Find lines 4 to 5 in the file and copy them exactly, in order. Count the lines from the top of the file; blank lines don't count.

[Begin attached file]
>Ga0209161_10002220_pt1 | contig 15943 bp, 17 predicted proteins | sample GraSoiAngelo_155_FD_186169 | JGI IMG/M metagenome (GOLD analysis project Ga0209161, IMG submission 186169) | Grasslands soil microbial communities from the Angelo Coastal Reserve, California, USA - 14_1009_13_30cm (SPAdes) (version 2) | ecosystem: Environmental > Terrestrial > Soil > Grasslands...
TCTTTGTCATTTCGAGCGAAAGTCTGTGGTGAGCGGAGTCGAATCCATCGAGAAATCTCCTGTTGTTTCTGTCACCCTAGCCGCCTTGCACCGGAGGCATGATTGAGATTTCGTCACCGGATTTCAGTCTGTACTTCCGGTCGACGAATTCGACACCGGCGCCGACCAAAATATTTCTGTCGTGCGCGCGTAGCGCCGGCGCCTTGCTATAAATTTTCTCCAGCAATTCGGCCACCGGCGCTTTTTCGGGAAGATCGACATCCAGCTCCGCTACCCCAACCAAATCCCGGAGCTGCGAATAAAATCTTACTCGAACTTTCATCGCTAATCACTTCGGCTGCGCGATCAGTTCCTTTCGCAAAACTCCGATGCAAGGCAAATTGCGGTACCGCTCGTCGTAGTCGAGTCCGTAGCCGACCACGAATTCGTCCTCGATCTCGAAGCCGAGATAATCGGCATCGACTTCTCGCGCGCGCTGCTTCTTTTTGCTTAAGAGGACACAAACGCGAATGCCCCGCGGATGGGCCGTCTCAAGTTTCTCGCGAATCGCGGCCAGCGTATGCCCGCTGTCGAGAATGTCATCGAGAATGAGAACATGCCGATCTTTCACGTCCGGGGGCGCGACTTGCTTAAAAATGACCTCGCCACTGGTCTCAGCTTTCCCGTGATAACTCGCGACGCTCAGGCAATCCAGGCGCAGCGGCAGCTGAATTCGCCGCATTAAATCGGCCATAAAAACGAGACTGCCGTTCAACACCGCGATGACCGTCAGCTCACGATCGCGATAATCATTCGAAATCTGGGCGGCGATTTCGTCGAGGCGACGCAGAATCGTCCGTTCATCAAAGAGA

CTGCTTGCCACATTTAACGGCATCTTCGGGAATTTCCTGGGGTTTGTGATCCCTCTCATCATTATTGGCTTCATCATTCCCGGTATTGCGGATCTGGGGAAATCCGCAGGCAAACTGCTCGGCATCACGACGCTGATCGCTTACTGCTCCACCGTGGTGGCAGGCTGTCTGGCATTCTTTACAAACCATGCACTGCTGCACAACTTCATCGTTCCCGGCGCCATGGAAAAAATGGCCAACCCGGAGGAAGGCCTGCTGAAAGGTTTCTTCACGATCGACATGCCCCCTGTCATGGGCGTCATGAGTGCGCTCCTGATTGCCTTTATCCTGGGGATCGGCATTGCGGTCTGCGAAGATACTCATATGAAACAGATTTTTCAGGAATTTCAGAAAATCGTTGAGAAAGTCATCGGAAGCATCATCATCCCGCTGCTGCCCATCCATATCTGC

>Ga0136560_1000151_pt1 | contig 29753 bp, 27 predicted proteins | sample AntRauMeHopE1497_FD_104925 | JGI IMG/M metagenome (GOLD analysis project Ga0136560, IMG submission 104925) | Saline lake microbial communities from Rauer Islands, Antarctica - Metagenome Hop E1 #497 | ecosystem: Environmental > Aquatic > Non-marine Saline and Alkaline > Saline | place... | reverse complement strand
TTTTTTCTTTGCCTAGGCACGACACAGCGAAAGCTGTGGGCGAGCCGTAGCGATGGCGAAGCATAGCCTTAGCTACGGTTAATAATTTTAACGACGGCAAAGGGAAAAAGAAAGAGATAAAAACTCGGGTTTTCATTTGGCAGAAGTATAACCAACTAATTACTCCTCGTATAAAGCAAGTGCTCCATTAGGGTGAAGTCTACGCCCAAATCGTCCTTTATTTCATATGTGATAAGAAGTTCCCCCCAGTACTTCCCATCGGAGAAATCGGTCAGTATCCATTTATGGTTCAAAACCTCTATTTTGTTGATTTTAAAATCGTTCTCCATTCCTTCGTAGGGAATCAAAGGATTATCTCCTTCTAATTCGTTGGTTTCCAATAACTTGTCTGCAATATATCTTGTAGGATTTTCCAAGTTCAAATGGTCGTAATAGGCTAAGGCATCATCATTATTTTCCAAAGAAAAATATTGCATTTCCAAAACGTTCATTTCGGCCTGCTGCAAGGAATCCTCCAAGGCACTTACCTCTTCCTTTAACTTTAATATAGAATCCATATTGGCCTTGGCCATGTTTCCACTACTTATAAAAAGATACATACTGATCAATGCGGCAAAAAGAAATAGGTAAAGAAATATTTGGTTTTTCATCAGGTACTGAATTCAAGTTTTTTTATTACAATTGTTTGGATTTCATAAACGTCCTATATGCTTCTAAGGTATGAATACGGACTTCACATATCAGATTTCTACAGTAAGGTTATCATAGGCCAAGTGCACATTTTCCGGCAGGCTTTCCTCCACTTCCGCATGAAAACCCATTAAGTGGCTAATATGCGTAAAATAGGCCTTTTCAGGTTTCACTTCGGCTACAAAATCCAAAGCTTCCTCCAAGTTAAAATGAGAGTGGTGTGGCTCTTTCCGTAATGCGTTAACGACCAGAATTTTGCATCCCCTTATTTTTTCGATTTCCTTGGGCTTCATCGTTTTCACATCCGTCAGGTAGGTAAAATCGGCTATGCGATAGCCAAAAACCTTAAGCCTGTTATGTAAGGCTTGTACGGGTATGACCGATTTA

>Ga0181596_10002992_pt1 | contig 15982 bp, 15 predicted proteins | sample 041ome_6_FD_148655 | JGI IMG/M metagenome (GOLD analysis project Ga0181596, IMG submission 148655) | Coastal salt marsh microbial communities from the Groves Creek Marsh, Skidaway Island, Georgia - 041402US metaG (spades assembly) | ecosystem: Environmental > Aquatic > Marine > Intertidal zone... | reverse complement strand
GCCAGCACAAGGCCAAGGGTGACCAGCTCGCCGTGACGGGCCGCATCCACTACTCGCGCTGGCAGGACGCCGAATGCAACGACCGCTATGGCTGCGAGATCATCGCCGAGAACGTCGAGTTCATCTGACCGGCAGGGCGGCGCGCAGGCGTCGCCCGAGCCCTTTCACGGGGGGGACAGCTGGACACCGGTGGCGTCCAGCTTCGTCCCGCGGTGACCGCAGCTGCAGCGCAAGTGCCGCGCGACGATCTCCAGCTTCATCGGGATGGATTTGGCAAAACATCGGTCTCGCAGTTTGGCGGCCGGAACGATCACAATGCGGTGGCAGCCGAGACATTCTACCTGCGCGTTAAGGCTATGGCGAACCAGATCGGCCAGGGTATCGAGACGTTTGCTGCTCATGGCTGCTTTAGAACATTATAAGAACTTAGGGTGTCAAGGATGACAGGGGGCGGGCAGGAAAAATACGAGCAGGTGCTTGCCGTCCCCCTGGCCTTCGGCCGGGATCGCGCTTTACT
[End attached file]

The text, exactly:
>Ga0136560_1000151_pt1 | contig 29753 bp, 27 predicted proteins | sample AntRauMeHopE1497_FD_104925 | JGI IMG/M metagenome (GOLD analysis project Ga0136560, IMG submission 104925) | Saline lake microbial communities from Rauer Islands, Antarctica - Metagenome Hop E1 #497 | ecosystem: Environmental > Aquatic > Non-marine Saline and Alkaline > Saline | place... | reverse complement strand
TTTTTTCTTTGCCTAGGCACGACACAGCGAAAGCTGTGGGCGAGCCGTAGCGATGGCGAAGCATAGCCTTAGCTACGGTTAATAATTTTAACGACGGCAAAGGGAAAAAGAAAGAGATAAAAACTCGGGTTTTCATTTGGCAGAAGTATAACCAACTAATTACTCCTCGTATAAAGCAAGTGCTCCATTAGGGTGAAGTCTACGCCCAAATCGTCCTTTATTTCATATGTGATAAGAAGTTCCCCCCAGTACTTCCCATCGGAGAAATCGGTCAGTATCCATTTATGGTTCAAAACCTCTATTTTGTTGATTTTAAAATCGTTCTCCATTCCTTCGTAGGGAATCAAAGGATTATCTCCTTCTAATTCGTTGGTTTCCAATAACTTGTCTGCAATATATCTTGTAGGATTTTCCAAGTTCAAATGGTCGTAATAGGCTAAGGCATCATCATTATTTTCCAAAGAAAAATATTGCATTTCCAAAACGTTCATTTCGGCCTGCTGCAAGGAATCCTCCAAGGCACTTACCTCTTCCTTTAACTTTAATATAGAATCCATATTGGCCTTGGCCATGTTTCCACTACTTATAAAAAGATACATACTGATCAATGCGGCAAAAAGAAATAGGTAAAGAAATATTTGGTTTTTCATCAGGTACTGAATTCAAGTTTTTTTATTACAATTGTTTGGATTTCATAAACGTCCTATATGCTTCTAAGGTATGAATACGGACTTCACATATCAGATTTCTACAGTAAGGTTATCATAGGCCAAGTGCACATTTTCCGGCAGGCTTTCCTCCACTTCCGCATGAAAACCCATTAAGTGGCTAATATGCGTAAAATAGGCCTTTTCAGGTTTCACTTCGGCTACAAAATCCAAAGCTTCCTCCAAGTTAAAATGAGAGTGGTGTGGCTCTTTCCGTAATGCGTTAACGACCAGAATTTTGCATCCCCTTATTTTTTCGATTTCCTTGGGCTTCATCGTTTTCACATCCGTCAGGTAGGTAAAATCGGCTATGCGATAGCCAAAAACCTTAAGCCTGTTATGTAAGGCTTGTACGGGTATGACCGATTTA